Elizabeth Bennet: Our want of connection? Mr. Bingley did not seem to object…

Mr. Darcy: No, it was more than that.

Elizabeth Bennet: How, sir?

Mr. Darcy: It was the lack of propriety shown by your mother, your three younger sisters, and even, on the occasion, your father. [thunder clash, Elizabeth is hurt] Forgive me. You and your sister I must exclude from this.

Elizabeth Bennet: And what about Mr. Wickham?

Mr. Darcy: Mr. Wickham?

Elizabeth Bennet: What excuse can you give for your behaviour toward him? He told of his misfortunes and yet you treat him with sarcasm.

Mr. Darcy: So this is your opinion of me? Thank you. Perhaps these offences might have been had your pride not been hurt by scruples about our relationship. Am to rejoice in the inferiority of your recent circumstances?

Elizabeth Bennet: And those are the words of a gentleman? From the moment I met you your arrogance and conceit and your selfish disdain for the feelings of other made me realize that you are the last man in the world I could ever be prevailed upon to marry.

Elizabeth Bennet: What a beautiful pianoforte.

Georgiana Darcy: My brother gave it to me. He shouldn’t have.

Mr. Darcy: Yes, I should’ve.

Georgiana Darcy: Oh, very well then.

Mr. Darcy: Easily persuaded, is she not?

Elizabeth Bennet: Your unfortunate brother once had to put up with my playing for a whole evening.

Georgiana Darcy: But he says you play so well.

Elizabeth Bennet: Then he has perjured himself most profoundly.

Mr. Darcy: No I said, “played quite well.”

Elizabeth Bennet: Oh, “quite well” is not “very well.” I’m satisfied.

Mr. Bennet: Lizzy, are you out of your senses? I thought you hated the man.

Elizabeth Bennet: No, Papa.

Mr. Bennet: He’s rich, to be sure, and you will have more fine carriages than Jane. But will that make you happy?

Elizabeth Bennet: Have you no objection other than your belief in my indifference?

Mr. Bennet: None at all. We all know him to be a proud, unpleasant sort of fellow… but that would be nothing if you really liked him.

Elizabeth Bennet: I do like him.

Mr. Bennet: Well…

Elizabeth Bennet: I love him.

Mr. Bingley: [overheard by Charlotte and Elizabeth] But her sister Elizabeth is very agreeable.

Mr. Darcy: Barely tolerable, I dare say. But not handsome enough to tempt me. You’d better return to your partner and enjoy her smiles. You’re wasting your time with me. [the two men depart]

Charlotte Lucas: Count your blessings, Lizzy. If he liked you, you’d have to talk to him.

Elizabeth Bennet: Precisely. As it is I wouldn’t dance with him for all of Darbyshire, let alone the miserable half.

Mr. Bennet: Well, if Jane does die, it will be a comfort to know she was in pursuit of Mr. Bingley.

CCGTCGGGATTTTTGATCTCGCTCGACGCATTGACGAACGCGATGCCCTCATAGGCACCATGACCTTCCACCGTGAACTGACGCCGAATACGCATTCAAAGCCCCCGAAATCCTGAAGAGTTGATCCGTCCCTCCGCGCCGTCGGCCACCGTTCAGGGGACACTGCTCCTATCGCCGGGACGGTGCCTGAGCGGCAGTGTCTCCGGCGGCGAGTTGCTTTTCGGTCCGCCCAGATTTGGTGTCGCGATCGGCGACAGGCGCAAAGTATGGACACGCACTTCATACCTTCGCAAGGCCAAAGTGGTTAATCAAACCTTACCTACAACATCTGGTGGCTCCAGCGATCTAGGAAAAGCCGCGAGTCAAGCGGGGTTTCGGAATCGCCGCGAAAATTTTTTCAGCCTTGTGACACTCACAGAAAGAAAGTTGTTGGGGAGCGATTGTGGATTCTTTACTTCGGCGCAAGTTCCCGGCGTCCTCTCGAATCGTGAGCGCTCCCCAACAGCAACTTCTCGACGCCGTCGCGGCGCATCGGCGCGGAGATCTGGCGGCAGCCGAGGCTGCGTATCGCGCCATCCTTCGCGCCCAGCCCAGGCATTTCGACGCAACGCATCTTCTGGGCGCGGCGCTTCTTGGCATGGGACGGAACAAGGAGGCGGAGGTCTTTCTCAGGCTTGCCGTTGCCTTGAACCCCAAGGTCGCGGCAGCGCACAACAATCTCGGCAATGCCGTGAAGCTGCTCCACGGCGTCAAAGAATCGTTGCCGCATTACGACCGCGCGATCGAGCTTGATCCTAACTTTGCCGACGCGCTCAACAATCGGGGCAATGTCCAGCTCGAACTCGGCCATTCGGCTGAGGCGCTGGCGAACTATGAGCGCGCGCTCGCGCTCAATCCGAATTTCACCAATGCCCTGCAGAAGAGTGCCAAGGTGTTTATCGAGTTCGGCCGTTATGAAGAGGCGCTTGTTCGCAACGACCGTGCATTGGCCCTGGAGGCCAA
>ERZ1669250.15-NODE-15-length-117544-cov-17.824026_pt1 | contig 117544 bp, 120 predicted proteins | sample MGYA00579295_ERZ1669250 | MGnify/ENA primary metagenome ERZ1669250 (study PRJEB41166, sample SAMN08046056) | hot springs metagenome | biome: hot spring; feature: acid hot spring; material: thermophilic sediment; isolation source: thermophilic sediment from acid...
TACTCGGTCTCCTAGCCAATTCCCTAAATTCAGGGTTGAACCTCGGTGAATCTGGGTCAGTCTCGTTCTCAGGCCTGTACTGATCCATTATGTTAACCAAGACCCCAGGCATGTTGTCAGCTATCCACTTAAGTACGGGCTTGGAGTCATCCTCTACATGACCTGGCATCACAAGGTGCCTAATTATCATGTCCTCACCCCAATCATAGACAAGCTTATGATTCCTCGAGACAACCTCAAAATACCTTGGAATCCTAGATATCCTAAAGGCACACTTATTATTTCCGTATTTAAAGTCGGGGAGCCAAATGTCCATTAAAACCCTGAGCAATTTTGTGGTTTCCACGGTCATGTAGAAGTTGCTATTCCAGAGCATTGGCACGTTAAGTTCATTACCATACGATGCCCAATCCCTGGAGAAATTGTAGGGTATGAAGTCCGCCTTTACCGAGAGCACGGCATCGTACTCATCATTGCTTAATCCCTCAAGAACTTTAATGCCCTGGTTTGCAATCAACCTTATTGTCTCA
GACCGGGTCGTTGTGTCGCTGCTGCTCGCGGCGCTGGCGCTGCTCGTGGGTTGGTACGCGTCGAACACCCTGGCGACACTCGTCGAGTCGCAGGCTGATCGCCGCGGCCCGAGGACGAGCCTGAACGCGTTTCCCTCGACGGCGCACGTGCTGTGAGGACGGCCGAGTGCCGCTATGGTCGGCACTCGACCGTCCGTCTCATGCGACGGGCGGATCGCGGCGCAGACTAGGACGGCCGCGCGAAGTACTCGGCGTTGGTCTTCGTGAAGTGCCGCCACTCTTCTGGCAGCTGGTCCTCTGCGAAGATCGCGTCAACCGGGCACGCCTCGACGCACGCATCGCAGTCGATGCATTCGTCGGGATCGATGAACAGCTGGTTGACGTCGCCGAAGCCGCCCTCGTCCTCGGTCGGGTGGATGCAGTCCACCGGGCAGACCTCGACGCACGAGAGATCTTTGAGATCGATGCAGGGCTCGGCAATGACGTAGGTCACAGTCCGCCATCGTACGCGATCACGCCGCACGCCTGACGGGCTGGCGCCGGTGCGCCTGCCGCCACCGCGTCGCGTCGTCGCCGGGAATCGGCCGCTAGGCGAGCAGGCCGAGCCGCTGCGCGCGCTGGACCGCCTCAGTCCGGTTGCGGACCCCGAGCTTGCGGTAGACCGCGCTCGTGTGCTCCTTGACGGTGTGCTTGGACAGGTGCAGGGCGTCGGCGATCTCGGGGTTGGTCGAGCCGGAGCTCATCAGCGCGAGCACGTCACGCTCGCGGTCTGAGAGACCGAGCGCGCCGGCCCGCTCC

Mrs. Bennet: People do not *die* of colds.

Elizabeth Bennet: Though she may well perish with the shame of having such a mother.

Elizabeth Bennet: [about Mr. Darcy] He is not proud. I was wrong, I was entirely wrong about him. You don’t know him, Papa. If I told you what he’s really like, what he’s done.

Mr. Bennet: What has he done?

Elizabeth Bennet: He’s been a fool about so many things, about Jane, and others… but then, so have I. You see, he and I are so similar. [starts laughing helplessly] We’ve been nonsensical! Papa, I…

Mr. Bennet: [also starts laughing, softly] You really do love him, don’t you?

Elizabeth Bennet: Very much.

Mr. Bennet: How happy for you, Mr. Collins, to possess a talent for flattering with such… delicacy.

Elizabeth Bennet: Do these pleasing attentions proceed from the impulse of the moment, or are they the result of previous study?

Mr. Collins: They arise chiefly from what is passing of the time. And though I do sometimes amuse myself with arranging such little elegant compliments, I always wish to give them as unstudied an air as possible.

Elizabeth Bennet: Oh, believe me, no one would suspect your manners to be rehearsed.

Elizabeth Bennet: He looks miserable, poor soul.

Charlotte Lucas: Miserable he may be, but poor he most certainly is not.

Elizabeth Bennet: Tell me.

Charlotte Lucas: 10,000 a year and he owns half of Derbyshire.

Elizabeth Bennet: The miserable half?

Elizabeth Bennet: I could more easily forgive his vanity had he not wounded mine.

Mr. Darcy: I… do not have the talent of conversing easily with people I have never met before.

Elizabeth Bennet: Perhaps you should take your aunt’s advice and practice?

Elizabeth Bennet: Are you too proud Mr. Darcy? And would you consider pride a fault or a virtue?

Mr. Darcy: That I couldn’t say.

Elizabeth Bennet: Because we’re doing our best to find a fault in you.

Mr. Darcy: Maybe it’s that I find it hard to forgive the follies and vices of others, or their offenses against me. My good opinion, once lost, is lost forever.

Elizabeth Bennet: Oh, dear, I cannot tease you about that. What a shame, for I dearly love to laugh.

Caroline Bingley: A family trait, I think.

Charlotte Lucas: Not all of us can afford to be romantic, Lizzy.

Mr. Darcy: Do you talk, as a rule, while dancing?

Elizabeth Bennet: No… No, I prefer to be unsociable and taciturn… Makes it all so much more enjoyable, don’t you think?

Mrs. Bennet: Have you no consideration for my nerves?

Mr. Bennet: You mistake me, my dear. I have the utmost respect for your nerves. They’ve been my constant companion these twenty years.

Mr. Collins: Charlotte, come here.

Charlotte Lucas: Has the pig escaped again? [looks out window] Oh. It’s Lady Catherine.

Elizabeth Bennet: If I was uncivil, then that is some excuse. But I have other reasons, you know I have.

Mr. Darcy: What reasons?

Elizabeth Bennet: Do you think anything might tempt me to accept the hand of the man who has ruined, perhaps for ever, the happiness of a most beloved sister? Do you deny that you separated a young couple who loved each other, exposing your friend to censure of the world for caprice and my sister to derision for disappointed hopes, involving them both in misery of the acutest kind?

Mr. Darcy: I do not deny it.